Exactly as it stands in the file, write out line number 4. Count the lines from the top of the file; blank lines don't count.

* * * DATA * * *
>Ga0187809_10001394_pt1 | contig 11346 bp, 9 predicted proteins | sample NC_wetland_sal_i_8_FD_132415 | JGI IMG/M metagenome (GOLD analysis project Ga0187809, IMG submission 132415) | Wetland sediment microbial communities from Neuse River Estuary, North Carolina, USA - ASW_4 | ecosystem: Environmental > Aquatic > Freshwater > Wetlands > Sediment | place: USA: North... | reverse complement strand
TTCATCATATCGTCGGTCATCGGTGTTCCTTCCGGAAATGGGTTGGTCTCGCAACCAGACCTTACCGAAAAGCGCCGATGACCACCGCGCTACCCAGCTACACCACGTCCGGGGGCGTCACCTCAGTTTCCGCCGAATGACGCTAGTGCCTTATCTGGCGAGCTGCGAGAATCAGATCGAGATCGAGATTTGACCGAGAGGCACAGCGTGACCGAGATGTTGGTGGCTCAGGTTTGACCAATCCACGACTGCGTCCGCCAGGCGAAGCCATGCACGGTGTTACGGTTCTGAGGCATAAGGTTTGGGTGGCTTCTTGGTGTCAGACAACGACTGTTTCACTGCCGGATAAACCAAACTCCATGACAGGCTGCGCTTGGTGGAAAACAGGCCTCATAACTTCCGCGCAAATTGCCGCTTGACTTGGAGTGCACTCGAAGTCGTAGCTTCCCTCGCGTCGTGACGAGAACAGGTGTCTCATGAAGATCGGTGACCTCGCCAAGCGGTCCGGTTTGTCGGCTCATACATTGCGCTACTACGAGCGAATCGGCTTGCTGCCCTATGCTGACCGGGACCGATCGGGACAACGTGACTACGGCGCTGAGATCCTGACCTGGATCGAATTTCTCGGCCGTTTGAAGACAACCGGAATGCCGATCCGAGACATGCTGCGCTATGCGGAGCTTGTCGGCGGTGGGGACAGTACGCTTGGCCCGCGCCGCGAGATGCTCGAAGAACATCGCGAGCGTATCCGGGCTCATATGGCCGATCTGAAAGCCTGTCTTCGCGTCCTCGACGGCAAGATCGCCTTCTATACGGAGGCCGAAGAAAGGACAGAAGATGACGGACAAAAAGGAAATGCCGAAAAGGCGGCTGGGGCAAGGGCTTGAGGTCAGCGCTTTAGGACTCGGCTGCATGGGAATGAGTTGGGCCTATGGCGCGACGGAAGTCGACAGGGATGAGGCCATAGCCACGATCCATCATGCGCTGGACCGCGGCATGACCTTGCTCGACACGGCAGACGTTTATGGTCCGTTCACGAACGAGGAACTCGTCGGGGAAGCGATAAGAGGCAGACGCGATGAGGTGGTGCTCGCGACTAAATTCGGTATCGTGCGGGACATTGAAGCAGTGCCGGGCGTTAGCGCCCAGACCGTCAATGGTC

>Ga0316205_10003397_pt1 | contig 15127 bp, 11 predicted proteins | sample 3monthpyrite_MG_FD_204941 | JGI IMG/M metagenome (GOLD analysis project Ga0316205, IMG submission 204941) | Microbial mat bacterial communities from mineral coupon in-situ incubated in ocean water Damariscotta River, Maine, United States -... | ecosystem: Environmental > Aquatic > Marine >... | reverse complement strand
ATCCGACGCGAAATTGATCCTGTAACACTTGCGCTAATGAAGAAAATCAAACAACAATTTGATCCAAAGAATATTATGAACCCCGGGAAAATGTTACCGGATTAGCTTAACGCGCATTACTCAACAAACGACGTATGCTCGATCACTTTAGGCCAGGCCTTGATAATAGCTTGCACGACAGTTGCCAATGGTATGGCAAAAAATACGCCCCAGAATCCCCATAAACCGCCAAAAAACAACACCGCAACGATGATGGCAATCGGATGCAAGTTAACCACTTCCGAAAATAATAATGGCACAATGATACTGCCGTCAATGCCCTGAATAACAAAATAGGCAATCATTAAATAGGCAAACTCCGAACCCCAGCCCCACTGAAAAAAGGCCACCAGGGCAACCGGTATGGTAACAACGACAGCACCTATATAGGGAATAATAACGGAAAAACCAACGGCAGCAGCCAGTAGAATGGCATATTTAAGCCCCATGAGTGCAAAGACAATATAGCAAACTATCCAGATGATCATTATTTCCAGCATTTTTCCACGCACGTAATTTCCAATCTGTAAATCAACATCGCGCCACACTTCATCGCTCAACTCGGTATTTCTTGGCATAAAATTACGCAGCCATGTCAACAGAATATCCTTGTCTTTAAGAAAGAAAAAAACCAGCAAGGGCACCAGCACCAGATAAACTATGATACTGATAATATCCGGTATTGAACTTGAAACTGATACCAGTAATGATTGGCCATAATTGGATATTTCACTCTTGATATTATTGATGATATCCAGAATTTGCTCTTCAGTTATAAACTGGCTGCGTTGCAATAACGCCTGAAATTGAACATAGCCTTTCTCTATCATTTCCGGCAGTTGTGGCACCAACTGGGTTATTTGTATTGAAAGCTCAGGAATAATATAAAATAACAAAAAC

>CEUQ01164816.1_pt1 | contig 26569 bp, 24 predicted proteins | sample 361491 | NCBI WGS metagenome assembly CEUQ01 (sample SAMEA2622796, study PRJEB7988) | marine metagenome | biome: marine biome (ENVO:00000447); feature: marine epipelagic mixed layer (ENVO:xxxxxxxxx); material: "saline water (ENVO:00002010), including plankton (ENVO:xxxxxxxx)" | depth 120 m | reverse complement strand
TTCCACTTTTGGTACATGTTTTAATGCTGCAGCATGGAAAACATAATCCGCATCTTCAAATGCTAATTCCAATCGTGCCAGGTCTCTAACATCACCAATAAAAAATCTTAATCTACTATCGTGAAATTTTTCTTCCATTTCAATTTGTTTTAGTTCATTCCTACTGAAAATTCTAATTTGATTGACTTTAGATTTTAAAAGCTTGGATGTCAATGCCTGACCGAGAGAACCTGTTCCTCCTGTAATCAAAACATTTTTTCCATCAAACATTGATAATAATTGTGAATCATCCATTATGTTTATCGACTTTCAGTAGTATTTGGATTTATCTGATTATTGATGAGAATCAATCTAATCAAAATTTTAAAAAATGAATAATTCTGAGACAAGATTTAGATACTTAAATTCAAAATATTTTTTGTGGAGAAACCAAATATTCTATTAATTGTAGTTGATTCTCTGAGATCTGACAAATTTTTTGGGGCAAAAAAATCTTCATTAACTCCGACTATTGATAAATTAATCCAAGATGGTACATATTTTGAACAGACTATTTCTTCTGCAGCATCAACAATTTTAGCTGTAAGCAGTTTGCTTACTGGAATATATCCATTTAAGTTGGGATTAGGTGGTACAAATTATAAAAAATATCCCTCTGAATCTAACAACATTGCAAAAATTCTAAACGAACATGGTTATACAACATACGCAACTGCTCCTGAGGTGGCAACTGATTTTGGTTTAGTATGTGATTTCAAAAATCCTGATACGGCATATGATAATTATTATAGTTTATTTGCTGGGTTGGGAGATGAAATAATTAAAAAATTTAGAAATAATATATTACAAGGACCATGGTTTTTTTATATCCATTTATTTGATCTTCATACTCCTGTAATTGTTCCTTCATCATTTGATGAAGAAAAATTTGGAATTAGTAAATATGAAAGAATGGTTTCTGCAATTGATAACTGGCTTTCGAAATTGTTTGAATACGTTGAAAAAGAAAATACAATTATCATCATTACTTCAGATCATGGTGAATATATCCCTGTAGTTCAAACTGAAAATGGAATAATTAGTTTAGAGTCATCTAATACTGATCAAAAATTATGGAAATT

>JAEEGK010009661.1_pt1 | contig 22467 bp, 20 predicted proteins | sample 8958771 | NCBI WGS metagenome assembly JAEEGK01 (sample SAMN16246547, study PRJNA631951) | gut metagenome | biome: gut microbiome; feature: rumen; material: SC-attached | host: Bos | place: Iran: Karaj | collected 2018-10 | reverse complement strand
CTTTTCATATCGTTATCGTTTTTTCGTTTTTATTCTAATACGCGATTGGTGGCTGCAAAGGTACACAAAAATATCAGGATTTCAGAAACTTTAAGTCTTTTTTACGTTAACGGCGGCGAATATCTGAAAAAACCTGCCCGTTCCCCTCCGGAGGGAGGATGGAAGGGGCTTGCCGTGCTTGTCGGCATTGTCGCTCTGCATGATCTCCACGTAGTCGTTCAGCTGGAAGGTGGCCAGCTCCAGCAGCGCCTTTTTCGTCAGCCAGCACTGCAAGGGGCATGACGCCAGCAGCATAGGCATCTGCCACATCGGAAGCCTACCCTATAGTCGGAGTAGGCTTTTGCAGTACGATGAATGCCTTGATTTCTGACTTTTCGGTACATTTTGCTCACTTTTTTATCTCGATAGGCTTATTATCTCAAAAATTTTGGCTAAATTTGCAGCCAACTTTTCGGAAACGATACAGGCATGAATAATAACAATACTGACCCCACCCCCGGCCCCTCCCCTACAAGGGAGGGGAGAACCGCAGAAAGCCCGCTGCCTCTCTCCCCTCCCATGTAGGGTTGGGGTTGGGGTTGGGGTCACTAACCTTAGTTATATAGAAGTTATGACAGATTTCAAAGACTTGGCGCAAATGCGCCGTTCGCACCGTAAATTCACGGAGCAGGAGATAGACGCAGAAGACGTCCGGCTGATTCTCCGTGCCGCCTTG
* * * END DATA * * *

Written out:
ATCCGACGCGAAATTGATCCTGTAACACTTGCGCTAATGAAGAAAATCAAACAACAATTTGATCCAAAGAATATTATGAACCCCGGGAAAATGTTACCGGATTAGCTTAACGCGCATTACTCAACAAACGACGTATGCTCGATCACTTTAGGCCAGGCCTTGATAATAGCTTGCACGACAGTTGCCAATGGTATGGCAAAAAATACGCCCCAGAATCCCCATAAACCGCCAAAAAACAACACCGCAACGATGATGGCAATCGGATGCAAGTTAACCACTTCCGAAAATAATAATGGCACAATGATACTGCCGTCAATGCCCTGAATAACAAAATAGGCAATCATTAAATAGGCAAACTCCGAACCCCAGCCCCACTGAAAAAAGGCCACCAGGGCAACCGGTATGGTAACAACGACAGCACCTATATAGGGAATAATAACGGAAAAACCAACGGCAGCAGCCAGTAGAATGGCATATTTAAGCCCCATGAGTGCAAAGACAATATAGCAAACTATCCAGATGATCATTATTTCCAGCATTTTTCCACGCACGTAATTTCCAATCTGTAAATCAACATCGCGCCACACTTCATCGCTCAACTCGGTATTTCTTGGCATAAAATTACGCAGCCATGTCAACAGAATATCCTTGTCTTTAAGAAAGAAAAAAACCAGCAAGGGCACCAGCACCAGATAAACTATGATACTGATAATATCCGGTATTGAACTTGAAACTGATACCAGTAATGATTGGCCATAATTGGATATTTCACTCTTGATATTATTGATGATATCCAGAATTTGCTCTTCAGTTATAAACTGGCTGCGTTGCAATAACGCCTGAAATTGAACATAGCCTTTCTCTATCATTTCCGGCAGTTGTGGCACCAACTGGGTTATTTGTATTGAAAGCTCAGGAATAATATAAAATAACAAAAAC